Family

It’s time to baby-proof the house…

It’s time. When your baby first enters the world the last thing you’re thinking of is needing to baby proof the house. You know, quite obviously your 1 day old baby isn’t going to grab the scissors you left on the table, or touch the hot oven rings, or hide the TV remotes in the cat basket, or take every single item out of the cupboards. As a newborn, all these milestones of sitting up/crawling/walking and talking seem a lifetime away. Right now, we’re just happy with them to eat, sleep and poo. Excellent!

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And then before you know it, the eat/sleep/poo routine is out the window, we spend hours teaching our babies to get on the move, with pitiful efforts of standing them up and cooing “come to mummy! No not there, to mummy. William I’m over here! Oh fine go to daddy then…” until eventually, they’ve cracked it! A massive burst of pride and happiness overwhelms us with the excitement of our baby learning something new! However. With these new found walking boots comes a new level of curiosity. Nothing is safe. They will find it, and they will touch it. The oven is on? Touch it. A cup of tea on the side (cold, no less) ? Grab it. Mummy needs a hand with the linen basket? Push it over. My personal favourite of Williams is the current obsession he has with the cooking utensils. Of course the ladle belongs next to the toilet, why on earth didn’t I already know this?  I’ve washed and cleaned the ladle more times than I actually get the chance to use it.

You now realise your 1 day old baby is turning one and your house is baby haven for injury and accidents, and you’re not prepared. So we turn to the trusty internet; where we read that other mums and dads have been through the exact same scenarios and have written up to help other parents/carers to baby-proof their houses too. THANK YOU! Literal life savers right there. – One blog which I found to be quite useful was written over at The Joy of Grandparenting, and you can read it here. It’s a brilliant read, and very informative in a simple way! (Perfect for simpletons like myself!)

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So here is my list:

  1. Get down onto your hands and knees and see the world from their prospective. Of course this makes sense, if you’re looking from their point of view you will be able to see what can be grabbed at, pulled/pushed over, things that look tasty (but really aren’t! – like pens or money!) We don’t always notice from 5feet above them!
  2. Cupboard locks. As you can see from the photo, cupboard locks are also a winner. The last thing you want is to constantly put the contents of your cupboards back in again and again – not to mention trapped fingers.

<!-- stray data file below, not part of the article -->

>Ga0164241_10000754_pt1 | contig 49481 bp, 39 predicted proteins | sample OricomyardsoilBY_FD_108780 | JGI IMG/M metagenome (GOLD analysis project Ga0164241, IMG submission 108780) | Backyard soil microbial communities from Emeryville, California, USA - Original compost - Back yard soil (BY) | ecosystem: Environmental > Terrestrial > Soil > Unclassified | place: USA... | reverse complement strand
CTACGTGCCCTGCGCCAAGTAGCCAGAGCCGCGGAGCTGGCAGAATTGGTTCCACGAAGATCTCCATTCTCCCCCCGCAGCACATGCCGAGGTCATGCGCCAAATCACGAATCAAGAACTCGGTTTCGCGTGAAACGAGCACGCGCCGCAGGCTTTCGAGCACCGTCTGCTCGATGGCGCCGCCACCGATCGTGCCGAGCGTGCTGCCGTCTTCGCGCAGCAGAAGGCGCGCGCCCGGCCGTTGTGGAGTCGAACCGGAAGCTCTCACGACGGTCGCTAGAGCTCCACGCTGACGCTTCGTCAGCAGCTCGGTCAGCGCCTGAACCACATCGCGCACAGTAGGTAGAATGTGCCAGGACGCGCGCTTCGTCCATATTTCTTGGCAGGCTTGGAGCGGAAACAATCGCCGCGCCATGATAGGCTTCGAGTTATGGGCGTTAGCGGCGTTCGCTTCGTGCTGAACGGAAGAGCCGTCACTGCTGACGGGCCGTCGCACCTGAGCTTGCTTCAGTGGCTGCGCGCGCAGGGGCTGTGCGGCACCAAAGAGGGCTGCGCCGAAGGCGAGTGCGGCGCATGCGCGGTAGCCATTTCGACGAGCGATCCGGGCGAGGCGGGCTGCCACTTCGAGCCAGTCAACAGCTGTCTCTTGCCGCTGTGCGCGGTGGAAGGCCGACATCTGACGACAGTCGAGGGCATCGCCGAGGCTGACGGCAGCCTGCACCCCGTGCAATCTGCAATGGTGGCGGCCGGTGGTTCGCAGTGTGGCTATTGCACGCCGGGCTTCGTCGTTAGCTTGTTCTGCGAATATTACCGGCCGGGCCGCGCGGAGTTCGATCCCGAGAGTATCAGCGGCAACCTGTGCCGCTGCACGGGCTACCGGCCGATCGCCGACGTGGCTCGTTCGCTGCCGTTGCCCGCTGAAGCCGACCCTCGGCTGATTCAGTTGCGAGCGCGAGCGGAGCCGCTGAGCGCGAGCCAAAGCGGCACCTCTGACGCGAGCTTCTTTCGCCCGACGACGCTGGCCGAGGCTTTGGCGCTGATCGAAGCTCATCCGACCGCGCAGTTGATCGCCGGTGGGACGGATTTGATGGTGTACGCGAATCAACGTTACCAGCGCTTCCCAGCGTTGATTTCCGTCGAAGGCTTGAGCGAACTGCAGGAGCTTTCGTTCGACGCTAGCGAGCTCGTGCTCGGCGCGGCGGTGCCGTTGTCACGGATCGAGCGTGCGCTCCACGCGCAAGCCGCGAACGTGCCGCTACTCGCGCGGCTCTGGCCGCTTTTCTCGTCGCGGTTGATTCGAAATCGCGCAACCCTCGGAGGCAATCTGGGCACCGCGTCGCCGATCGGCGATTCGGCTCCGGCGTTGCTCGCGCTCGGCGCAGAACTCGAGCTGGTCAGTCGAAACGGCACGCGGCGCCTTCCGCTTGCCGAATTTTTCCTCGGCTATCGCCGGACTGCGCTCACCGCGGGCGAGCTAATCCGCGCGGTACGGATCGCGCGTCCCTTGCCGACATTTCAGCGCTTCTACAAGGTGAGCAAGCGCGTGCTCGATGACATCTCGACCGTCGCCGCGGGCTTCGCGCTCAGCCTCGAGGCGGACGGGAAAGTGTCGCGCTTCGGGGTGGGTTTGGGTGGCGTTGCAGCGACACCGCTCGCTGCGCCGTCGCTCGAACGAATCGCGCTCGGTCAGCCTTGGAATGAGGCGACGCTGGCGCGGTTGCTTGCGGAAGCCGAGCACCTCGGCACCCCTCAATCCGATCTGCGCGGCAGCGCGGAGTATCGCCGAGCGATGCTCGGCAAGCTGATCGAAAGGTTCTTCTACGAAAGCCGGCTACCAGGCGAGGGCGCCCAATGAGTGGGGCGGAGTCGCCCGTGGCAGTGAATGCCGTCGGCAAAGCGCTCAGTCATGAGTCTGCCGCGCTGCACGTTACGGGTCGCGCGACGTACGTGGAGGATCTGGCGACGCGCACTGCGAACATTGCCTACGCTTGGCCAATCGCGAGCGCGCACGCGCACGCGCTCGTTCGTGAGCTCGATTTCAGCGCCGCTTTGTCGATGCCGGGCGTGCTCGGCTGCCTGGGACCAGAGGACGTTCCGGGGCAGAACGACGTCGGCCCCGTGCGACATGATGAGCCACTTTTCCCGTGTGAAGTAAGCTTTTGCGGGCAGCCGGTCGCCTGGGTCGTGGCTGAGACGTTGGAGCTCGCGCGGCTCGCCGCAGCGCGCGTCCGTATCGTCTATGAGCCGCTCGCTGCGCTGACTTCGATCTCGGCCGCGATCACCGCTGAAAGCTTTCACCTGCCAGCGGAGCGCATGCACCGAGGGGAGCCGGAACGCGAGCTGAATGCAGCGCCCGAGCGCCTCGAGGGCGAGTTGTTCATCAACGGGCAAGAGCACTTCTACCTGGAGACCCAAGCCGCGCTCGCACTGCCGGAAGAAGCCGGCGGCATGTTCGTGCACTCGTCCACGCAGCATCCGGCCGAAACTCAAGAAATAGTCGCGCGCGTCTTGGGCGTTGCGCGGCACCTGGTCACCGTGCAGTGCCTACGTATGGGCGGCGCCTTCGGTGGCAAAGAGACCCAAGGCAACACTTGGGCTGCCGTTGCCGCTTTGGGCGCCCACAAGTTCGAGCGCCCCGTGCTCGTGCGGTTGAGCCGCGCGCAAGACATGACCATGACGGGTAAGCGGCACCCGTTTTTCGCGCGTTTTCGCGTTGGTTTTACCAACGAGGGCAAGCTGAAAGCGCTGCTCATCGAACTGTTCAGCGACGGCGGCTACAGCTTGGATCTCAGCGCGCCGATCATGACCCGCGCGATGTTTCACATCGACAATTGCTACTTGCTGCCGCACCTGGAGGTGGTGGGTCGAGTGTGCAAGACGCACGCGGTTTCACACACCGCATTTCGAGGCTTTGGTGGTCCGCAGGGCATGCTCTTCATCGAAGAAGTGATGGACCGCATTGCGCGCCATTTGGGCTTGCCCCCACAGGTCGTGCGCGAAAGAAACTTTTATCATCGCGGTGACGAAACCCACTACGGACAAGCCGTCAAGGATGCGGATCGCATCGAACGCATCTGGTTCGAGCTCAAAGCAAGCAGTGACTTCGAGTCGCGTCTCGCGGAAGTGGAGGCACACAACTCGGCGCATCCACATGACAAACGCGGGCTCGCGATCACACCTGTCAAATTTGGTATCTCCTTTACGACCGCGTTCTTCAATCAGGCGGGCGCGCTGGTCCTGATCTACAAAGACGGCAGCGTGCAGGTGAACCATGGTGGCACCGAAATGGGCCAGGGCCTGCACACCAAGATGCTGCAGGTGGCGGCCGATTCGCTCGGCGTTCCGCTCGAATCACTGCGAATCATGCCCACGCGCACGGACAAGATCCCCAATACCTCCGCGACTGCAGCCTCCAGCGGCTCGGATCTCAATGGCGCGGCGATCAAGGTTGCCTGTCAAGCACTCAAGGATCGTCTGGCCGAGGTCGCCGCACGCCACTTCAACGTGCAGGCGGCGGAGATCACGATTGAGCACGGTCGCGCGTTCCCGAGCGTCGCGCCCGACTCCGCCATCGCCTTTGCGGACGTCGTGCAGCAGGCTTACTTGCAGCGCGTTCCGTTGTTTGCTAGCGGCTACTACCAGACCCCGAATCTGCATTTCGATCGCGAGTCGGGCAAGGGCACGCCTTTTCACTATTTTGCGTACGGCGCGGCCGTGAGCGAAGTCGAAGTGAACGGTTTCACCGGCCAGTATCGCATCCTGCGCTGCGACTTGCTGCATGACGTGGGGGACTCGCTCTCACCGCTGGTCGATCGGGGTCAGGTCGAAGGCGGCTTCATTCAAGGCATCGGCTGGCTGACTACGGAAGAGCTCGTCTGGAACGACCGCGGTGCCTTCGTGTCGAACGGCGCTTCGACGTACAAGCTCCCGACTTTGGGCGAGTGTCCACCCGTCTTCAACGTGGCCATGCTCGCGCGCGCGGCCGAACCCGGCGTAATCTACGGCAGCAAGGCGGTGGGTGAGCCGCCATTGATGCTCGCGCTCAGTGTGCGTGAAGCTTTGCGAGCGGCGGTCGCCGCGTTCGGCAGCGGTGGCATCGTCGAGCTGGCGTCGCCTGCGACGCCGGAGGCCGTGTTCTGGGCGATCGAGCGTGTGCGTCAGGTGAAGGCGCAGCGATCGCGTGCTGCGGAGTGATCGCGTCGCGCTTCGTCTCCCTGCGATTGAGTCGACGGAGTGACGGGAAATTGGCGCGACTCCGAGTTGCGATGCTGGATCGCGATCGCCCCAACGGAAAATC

3. Keep wires hidden and plug sockets covered. It’s easy in this modern technological world to leave the laptop wire or phone charger laying around, it makes our lives easier by having them close to hand, but it becomes a danger to our beloved little ones. Put the loose wires away, and hide the other wires away with a cover, or one of those twirly wire cover that keep all the wires together, and get some plug socket covers to keep little fingers out of them.

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    The twirly wire cover (google pic)
  4. A stairgate.  I don’t know about you but William LOVES to climb the stairs! He’s up them before you can even say “stairs.” Hello stairgate, our new best friend. Ours is placed in the hallway, so little man still has free roam of the kitchen and living room; but the stairs are out of bounds.
  5. Mount/bolt heavy objects. Unless you live under a rock, (which if you’re reading this I’m sure you don’t!) you’ll have heard about the accident regarding twin boys playing in their bedroom with the chest of drawers. The drawers fell on one of them and the other heroically saves his brother by pushing it off him. (If you still have no idea, click here for the article and video.) Babies and toddlers are SUPER inquisitive. Heavy furniture needs to be bolted to the walls with wall straps where possible!
  6. Cover up corners. Now they’re up and roaming, suddenly the coffee table is a danger. You can get corner protectors for a couple of quid (£) online.
  7. Cleaning products should be out of sight. Bleach, washing powder, washing up liquid, fabric softener, aerosol sprays and any other product should be on a top shelf cupboard where your little one wouldn’t even dare to attempt to get to.
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    Corner protectors (eBay pic.)

     

And so there we are, the list is endless really – and I do think there is such a thing as being “too cautious.” But these are my main ‘something serious could happen if these bases aren’t covered’ list. Let me know if I’ve missed something off!

Becky xo

 

 

 

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